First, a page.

6. It isolates the circuit being checked and reduces the effect of the in put capacitance of the VTVM.

7. An rf probe.

8. 1089 megohms is a typical value.

9. By a factor of about 100.

10. The rf probe contains a diode. Rectification of the rf signal takes place in the probe so that the rf signal does not have to travel through the coaxial cable, which would otherwise attenuate the signal.


1. An additional stage of amplification is included.

2. Most recent instruments use selenium or silicon rectifiers ; earlier VTVM's used vacuum-tube rectifiers.

3. When the switch is in the "transit" position, a short is placed across the meter terminals. This "damps" (limits or reduces ) the movement of the coil and pointer, and prevents damage to the movement and pointer when the instrument is not in use.

4. To prevent accidental changes in the control settings.

5. With the VTVM off, the pointer is set to zero with the zero-set screw usually located on the meter face just below the bottom of the pointer ). During operation, the panel ZERO ADJUST control is used in accordance with the operating instructions for the instrument.

6. At least 5 minutes, but 20 to 30 minutes is a better figure. (Consult the manufacturer's instructions for the particular instrument in use.)

7. It is a good practice to install a fresh battery. The output of a weak battery may drop during the course of the calibration procedure and cause an inaccurate calibration.

8. The new tube should be aged for 30 to 50 hours before the VTVM is recalibrated. The instrument can be used during this time, although measurements may not be within rated accuracy.

9. This scale is useful in the alignment of fm-receiver discriminators.

10. The usual reference is 1 milliwatt in 600 ohms. If measurements are made across a different impedance, a correction factor usually must be applied to decibel values read from a scale or chart.

11. The same as the VOM: Calibrate it properly before using; replace batteries when they become weak or leaky; observe safety precautions; keep test leads in good condition; store the VOM in a safe place, away from machinery, dirty or dusty places, or areas of high temperature or humidity; use exact replacement parts for repair; do not attempt to repair the meter movement yourself-it should be repaired only by the manufacturer.

12. Negligent or accidental misuse of the instrument, failure of component or tube, defect in line cord or ac plug, blown fuse, faulty on-off switch, etc.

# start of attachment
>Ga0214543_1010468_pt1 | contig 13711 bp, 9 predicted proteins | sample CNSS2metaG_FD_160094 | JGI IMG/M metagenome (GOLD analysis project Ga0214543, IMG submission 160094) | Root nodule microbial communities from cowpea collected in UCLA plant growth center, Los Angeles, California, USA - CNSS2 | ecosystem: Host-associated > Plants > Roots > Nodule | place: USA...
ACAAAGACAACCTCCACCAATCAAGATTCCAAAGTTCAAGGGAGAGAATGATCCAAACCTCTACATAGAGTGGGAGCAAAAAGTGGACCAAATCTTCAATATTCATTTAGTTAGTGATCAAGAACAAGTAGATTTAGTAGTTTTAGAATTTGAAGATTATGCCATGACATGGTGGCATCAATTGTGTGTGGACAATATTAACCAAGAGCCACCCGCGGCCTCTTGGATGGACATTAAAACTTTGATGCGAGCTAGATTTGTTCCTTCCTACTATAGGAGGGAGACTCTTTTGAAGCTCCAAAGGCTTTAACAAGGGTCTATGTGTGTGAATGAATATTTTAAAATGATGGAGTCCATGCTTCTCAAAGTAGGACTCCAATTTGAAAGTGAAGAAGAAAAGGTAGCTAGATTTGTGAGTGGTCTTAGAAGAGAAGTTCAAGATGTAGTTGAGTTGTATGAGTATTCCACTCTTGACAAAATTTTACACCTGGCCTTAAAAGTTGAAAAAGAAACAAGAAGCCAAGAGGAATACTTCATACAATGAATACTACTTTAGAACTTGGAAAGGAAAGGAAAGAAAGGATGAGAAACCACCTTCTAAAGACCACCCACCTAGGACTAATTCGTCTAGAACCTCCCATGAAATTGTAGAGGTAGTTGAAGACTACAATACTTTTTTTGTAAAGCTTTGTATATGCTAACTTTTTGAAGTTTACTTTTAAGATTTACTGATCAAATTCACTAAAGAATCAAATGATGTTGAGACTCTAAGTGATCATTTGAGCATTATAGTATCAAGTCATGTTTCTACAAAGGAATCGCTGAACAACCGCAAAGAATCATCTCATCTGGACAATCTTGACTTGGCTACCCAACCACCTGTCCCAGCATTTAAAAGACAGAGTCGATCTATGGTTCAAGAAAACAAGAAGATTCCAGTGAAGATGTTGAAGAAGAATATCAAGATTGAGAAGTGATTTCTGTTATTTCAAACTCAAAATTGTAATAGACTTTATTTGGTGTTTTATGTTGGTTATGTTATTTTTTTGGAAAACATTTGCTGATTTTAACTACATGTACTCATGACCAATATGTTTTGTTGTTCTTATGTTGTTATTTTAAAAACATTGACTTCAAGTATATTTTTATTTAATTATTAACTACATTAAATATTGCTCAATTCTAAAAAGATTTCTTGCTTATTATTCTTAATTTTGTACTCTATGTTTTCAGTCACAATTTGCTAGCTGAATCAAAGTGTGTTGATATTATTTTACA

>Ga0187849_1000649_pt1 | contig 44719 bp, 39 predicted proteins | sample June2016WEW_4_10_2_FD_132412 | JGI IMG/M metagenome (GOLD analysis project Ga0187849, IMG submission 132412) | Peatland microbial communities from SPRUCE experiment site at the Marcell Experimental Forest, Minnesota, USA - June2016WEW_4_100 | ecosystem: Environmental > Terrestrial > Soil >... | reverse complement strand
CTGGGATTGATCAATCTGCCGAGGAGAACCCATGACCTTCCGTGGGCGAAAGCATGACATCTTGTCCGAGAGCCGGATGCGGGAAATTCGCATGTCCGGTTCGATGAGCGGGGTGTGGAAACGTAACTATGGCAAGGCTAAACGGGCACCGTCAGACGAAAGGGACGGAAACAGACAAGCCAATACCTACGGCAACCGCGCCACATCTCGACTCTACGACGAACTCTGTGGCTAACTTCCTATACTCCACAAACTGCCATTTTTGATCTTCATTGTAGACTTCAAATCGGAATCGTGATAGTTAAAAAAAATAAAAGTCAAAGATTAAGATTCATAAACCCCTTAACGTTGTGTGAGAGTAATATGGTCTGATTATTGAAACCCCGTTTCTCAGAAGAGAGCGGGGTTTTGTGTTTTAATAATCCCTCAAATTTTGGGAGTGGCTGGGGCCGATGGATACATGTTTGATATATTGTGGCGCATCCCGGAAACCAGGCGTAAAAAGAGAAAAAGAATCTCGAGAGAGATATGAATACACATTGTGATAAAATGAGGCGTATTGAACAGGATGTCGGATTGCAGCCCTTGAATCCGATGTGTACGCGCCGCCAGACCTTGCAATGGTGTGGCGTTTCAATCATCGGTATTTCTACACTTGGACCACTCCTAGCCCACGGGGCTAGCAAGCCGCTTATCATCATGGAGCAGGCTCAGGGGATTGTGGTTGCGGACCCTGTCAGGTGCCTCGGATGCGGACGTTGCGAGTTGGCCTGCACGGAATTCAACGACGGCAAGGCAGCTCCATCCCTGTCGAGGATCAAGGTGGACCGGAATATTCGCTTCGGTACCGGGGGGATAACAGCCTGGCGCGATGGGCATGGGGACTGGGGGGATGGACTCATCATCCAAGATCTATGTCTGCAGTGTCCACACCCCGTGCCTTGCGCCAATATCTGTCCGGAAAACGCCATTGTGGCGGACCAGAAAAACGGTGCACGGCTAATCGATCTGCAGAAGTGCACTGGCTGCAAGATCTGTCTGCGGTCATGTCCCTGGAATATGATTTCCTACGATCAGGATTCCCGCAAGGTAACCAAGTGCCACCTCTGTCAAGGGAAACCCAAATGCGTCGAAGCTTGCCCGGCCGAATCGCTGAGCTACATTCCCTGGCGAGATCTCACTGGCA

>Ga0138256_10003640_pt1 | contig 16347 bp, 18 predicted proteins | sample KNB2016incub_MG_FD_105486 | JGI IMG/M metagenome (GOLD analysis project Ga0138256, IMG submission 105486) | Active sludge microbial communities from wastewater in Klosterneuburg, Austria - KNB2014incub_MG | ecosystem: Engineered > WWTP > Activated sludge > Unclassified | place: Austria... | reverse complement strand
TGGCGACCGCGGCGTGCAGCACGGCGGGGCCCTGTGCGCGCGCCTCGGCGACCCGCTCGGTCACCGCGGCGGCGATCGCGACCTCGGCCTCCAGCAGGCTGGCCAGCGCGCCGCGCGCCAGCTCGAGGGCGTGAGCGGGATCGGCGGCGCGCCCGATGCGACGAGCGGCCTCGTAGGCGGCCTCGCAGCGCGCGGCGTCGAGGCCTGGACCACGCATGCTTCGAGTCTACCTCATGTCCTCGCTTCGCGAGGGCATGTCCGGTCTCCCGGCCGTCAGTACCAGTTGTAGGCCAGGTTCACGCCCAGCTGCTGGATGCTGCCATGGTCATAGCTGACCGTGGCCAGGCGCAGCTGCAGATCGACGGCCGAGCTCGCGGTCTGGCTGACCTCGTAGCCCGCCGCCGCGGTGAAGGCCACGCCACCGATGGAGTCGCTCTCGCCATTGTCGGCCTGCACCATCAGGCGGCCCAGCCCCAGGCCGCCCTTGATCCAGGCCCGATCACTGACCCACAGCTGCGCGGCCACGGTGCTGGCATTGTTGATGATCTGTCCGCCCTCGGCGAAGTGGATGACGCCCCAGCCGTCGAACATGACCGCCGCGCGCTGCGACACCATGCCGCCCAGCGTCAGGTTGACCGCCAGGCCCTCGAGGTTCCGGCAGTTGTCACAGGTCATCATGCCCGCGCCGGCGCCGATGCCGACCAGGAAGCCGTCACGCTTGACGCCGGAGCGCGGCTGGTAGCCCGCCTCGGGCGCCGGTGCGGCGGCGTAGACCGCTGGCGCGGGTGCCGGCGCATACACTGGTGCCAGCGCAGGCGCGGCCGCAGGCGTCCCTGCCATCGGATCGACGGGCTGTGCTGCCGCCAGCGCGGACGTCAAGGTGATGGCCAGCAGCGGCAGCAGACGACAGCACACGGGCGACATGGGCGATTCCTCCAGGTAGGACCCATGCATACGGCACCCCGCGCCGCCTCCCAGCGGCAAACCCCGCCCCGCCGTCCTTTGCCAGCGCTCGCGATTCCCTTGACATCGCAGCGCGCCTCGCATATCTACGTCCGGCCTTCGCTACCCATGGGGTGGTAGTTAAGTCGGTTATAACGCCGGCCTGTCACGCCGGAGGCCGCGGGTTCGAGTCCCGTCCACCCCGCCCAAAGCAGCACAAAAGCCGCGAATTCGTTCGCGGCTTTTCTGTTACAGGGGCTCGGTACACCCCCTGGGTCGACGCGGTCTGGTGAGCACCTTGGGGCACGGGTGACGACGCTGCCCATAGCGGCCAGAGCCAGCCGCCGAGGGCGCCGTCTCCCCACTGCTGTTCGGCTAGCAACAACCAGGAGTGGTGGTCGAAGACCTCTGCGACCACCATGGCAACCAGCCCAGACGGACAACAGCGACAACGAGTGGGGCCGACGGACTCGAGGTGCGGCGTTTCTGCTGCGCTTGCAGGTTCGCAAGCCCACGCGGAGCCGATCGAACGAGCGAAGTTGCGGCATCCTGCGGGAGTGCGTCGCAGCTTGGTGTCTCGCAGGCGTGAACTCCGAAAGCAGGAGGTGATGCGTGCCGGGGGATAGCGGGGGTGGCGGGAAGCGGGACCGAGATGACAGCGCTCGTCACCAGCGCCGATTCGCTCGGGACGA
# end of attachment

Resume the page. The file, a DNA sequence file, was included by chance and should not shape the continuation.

13. Recalibrate the VTVM in accordance with the manufacturer's directions.

14. A defective resistor in the multiplier circuit might cause this symptom.

(Other possible causes are a weak battery and a weak tube. )

15. By use of an additional external battery and series resistor. (See Fig. 7-9.)

16. The plastic cover over the meter face might have accumulated a static charge as a result of cleaning or polishing of the plastic. The charge can be removed by using a commercially available antistatic solution, or a solution of a good liquid detergent and water. Dampen a clean cloth in the solution and wipe the plastic cover.


1. They are small, lightweight, compact, battery operated, portable, versatile, and they require no warm up.

2. Field-effect transistor.

3. High input impedance.

4. Basically, the functions of the gate, source, and drain correspond to those of the grid', cathode, and plate, respectively, of a triode vacuum tube.

5. See Fig. 8-2.

6. For checking the condition of the batteries that power the instrument.

7. 10 to 15 megohms.

8. It provides a high input impedance so that the circuit under test is not loaded.

9. Roughly six months to a year. Battery life can be extended by turning the instrument off when it is not used and by not storing it in a warm location.

10. From 0 deg. F downward, battery capacity decreases, but batteries become completely inoperative at -20 deg. F.


1. No parallax error; fast, accurate readings; repeatability; no eye strain; easier to read; no sticky pointer; automatic ranging and over-ranging on some models; automatic polarity on some models; and less skill required.

2. Changing values harder to interpret, less rugged, does not usually make decibel measurements, less convenient due to size and usual operation from power line, harder to read in high surrounding brightness, limited usefulness for semiconductor testing, and greater cost.

3. Signal conditioner, analog-to-digital converter, display.

4. LED, gas discharge, incandescent, and Nixie.

5. Less susceptible to noise, etc.

6. Resistance-measuring function.

7. Percentage of reading plus or minus one digit.

8. 1200 volts.

9. The one farthest to the left.

10. To control the brightness of the display.